ESTHER McVEY: What I will say, and I think you have got to look at it in its entirety, the legacy system it replaced wasn’t working so people who could have got out of poverty and into work, it wasn’t working for them. They couldn’t work more than 16 hours, 24 hours, 30 hours so they were trapped in poverty. This for the first time ever makes work pay, it allows people to come forward and come out of poverty so again thousands, thousands, three and a half million more people we’ve helped but those who it wasn’t working for we knew we had got to make it do better. Equally, under Labour, the benefits bill shot up by 60%, they made the benefits system unaffordable and unsustainable going forward. I’ve always said we took difficult decisions in 2010 and 2015 to make it affordable, but do you know what, as we come out of austerity, as we want to make this work, that’s what we’ve got to do. We’ve now got to look at the freeze on benefits, do we still need that? Maybe not, remove that and [inaudible] couples in the New Year, how do we support them?
SR: Let’s look forward to next week now because this vote on Tuesday, if it happens, is going to be absolutely crucial. A lot of MPs are saying that they can’t support the Prime Minister’s deal, if it gets voted down as we expect it will, what do you think needs to happen then?
ESTHER McVEY: The Prime Minister immediately has to go to the EU and get a better deal, that’s what she must do. There are two key things, people talk about the 585 page document, there are two key things in there. One is the backstop, we don’t need the backstop, we shouldn’t have the backstop. The EU says it doesn’t want it, we don’t want it so why is it there? Remove it.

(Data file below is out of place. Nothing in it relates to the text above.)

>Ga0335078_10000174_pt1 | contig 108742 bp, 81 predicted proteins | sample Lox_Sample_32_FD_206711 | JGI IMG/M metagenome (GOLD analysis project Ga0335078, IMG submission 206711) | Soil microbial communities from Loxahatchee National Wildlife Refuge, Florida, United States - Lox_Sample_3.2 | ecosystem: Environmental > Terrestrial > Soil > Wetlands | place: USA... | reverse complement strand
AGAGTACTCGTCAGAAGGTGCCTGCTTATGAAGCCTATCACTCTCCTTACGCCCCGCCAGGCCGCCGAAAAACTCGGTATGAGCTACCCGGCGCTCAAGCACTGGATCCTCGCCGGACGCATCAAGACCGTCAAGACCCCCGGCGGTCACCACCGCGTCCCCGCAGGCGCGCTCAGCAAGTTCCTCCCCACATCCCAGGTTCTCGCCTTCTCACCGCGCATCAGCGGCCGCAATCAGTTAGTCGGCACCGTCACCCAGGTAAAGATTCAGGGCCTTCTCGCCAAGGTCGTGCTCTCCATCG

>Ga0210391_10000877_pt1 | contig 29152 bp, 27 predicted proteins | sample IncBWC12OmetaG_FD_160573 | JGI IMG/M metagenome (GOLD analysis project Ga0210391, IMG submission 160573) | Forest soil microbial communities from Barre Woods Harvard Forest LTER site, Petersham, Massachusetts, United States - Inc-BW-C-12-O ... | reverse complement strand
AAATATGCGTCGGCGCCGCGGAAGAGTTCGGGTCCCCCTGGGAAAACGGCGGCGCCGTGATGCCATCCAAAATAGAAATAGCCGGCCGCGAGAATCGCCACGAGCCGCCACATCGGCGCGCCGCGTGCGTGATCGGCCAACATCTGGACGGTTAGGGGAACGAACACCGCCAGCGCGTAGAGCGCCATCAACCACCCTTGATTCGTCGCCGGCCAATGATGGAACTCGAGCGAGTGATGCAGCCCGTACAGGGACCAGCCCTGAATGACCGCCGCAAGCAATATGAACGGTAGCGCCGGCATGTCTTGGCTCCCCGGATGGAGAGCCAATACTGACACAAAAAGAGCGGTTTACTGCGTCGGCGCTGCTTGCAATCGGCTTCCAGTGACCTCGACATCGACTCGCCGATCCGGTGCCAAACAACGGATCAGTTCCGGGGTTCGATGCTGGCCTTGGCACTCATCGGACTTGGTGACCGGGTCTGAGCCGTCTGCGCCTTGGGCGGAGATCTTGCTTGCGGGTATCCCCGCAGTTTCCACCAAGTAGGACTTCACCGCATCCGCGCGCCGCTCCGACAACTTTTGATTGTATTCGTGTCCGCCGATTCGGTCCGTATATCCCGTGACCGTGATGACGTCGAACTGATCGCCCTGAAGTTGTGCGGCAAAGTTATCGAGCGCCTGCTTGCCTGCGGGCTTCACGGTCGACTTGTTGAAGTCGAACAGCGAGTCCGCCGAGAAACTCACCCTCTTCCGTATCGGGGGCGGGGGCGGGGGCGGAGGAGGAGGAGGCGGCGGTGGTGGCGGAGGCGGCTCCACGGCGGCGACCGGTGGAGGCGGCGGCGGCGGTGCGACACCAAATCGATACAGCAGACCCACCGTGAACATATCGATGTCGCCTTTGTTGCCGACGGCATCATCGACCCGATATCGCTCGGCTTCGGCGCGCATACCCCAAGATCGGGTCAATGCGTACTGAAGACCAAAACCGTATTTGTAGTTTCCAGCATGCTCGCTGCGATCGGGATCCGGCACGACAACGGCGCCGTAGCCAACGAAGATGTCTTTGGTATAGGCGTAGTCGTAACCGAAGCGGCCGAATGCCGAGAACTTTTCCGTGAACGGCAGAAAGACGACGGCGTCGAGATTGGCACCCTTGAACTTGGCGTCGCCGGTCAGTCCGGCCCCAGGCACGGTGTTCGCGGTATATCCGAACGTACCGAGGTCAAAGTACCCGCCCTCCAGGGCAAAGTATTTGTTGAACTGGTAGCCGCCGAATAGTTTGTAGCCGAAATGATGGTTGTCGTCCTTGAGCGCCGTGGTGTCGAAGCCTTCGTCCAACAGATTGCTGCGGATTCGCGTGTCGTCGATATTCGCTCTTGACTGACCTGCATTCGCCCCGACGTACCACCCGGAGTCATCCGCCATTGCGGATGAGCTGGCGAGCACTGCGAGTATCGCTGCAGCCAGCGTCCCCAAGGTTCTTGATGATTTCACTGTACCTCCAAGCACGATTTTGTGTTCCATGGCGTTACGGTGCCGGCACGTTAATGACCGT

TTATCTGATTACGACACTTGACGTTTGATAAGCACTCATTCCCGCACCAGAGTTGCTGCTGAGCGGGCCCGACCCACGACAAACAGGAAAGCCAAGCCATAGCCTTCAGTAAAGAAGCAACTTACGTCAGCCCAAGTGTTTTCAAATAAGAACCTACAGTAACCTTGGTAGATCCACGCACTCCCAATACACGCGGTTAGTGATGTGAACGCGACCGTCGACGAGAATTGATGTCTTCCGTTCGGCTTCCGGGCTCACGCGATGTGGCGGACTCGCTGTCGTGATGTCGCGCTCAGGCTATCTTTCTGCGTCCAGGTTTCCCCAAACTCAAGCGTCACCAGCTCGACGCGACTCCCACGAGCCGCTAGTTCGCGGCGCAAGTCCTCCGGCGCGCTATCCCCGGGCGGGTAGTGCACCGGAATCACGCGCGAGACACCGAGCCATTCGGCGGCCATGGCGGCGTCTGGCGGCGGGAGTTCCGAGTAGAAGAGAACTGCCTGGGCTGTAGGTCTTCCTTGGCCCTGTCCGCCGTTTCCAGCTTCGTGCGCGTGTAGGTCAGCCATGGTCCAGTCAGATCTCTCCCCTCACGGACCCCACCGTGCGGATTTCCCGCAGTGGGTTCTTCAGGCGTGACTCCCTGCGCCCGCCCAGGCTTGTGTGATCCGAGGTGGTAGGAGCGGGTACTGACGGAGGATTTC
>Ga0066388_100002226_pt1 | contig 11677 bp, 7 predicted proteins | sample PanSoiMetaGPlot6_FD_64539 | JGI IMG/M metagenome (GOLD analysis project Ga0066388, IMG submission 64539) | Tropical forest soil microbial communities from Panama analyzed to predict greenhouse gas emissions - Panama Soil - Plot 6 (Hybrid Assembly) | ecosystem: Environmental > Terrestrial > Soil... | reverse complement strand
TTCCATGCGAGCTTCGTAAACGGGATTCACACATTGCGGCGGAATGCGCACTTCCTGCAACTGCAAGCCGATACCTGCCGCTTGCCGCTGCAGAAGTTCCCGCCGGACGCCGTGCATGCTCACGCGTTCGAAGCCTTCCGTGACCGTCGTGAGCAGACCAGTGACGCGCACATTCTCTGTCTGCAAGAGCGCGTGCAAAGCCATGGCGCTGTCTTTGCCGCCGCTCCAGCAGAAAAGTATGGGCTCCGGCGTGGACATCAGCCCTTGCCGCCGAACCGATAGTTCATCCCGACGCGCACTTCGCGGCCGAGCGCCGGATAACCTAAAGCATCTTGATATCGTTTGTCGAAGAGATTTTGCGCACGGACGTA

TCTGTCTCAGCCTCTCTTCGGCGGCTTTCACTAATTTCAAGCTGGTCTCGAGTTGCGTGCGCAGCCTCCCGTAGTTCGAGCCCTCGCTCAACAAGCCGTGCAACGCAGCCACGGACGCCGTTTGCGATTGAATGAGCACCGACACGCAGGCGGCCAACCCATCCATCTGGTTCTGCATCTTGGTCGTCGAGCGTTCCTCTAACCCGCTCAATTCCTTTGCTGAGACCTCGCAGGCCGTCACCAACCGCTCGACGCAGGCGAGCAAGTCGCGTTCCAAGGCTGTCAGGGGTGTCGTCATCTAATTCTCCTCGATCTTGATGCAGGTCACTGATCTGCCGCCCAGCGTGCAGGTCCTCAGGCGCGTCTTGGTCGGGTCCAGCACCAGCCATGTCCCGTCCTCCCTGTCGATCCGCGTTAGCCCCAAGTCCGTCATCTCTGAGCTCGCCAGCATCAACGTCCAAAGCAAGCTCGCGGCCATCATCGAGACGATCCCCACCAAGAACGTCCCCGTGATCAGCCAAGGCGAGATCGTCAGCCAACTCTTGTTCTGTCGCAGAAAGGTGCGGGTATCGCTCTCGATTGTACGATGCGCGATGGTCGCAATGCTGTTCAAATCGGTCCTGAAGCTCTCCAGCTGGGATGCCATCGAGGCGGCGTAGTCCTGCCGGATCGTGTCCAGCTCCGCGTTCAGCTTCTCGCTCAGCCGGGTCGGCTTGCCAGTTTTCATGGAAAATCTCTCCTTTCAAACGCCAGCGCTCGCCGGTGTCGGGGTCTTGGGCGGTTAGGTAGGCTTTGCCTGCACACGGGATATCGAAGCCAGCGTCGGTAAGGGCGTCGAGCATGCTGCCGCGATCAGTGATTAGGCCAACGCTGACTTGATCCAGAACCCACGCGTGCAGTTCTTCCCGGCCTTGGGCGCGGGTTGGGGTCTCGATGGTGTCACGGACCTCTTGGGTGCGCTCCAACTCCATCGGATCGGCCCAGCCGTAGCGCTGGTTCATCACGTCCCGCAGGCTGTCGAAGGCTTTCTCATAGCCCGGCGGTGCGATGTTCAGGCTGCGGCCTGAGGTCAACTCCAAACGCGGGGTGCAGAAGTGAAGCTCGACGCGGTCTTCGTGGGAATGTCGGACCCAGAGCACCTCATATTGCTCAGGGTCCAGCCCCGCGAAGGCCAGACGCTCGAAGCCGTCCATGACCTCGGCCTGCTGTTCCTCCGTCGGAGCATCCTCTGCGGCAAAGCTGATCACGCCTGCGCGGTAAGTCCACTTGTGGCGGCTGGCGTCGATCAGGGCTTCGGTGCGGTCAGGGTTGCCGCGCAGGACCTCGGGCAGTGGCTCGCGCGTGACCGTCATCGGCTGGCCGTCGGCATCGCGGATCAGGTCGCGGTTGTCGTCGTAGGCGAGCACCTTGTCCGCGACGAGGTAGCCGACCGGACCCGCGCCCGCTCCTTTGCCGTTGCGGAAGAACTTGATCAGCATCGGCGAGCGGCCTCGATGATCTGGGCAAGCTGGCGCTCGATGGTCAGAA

SR: But at the same time you can say no one wants to be in a traffic jam so why should there be a traffic jam? The reason there is a backstop is to avoid that border.
ESTHER McVEY: I don't think that’s the same thing. A traffic jam is there, no we are creating the backstop. It isn’t there, nobody wants it, therefore remove it. And the other bit is the £39 billion. Why oh why are we handing over £39 billion and what for? That £39 billion shouldn’t be for the withdrawal agreement and nothing else, that £39 billion has to be used for the future agreement, that has to be for a future trade agreement with them and if that isn’t happening we cannot agree to this withdrawal.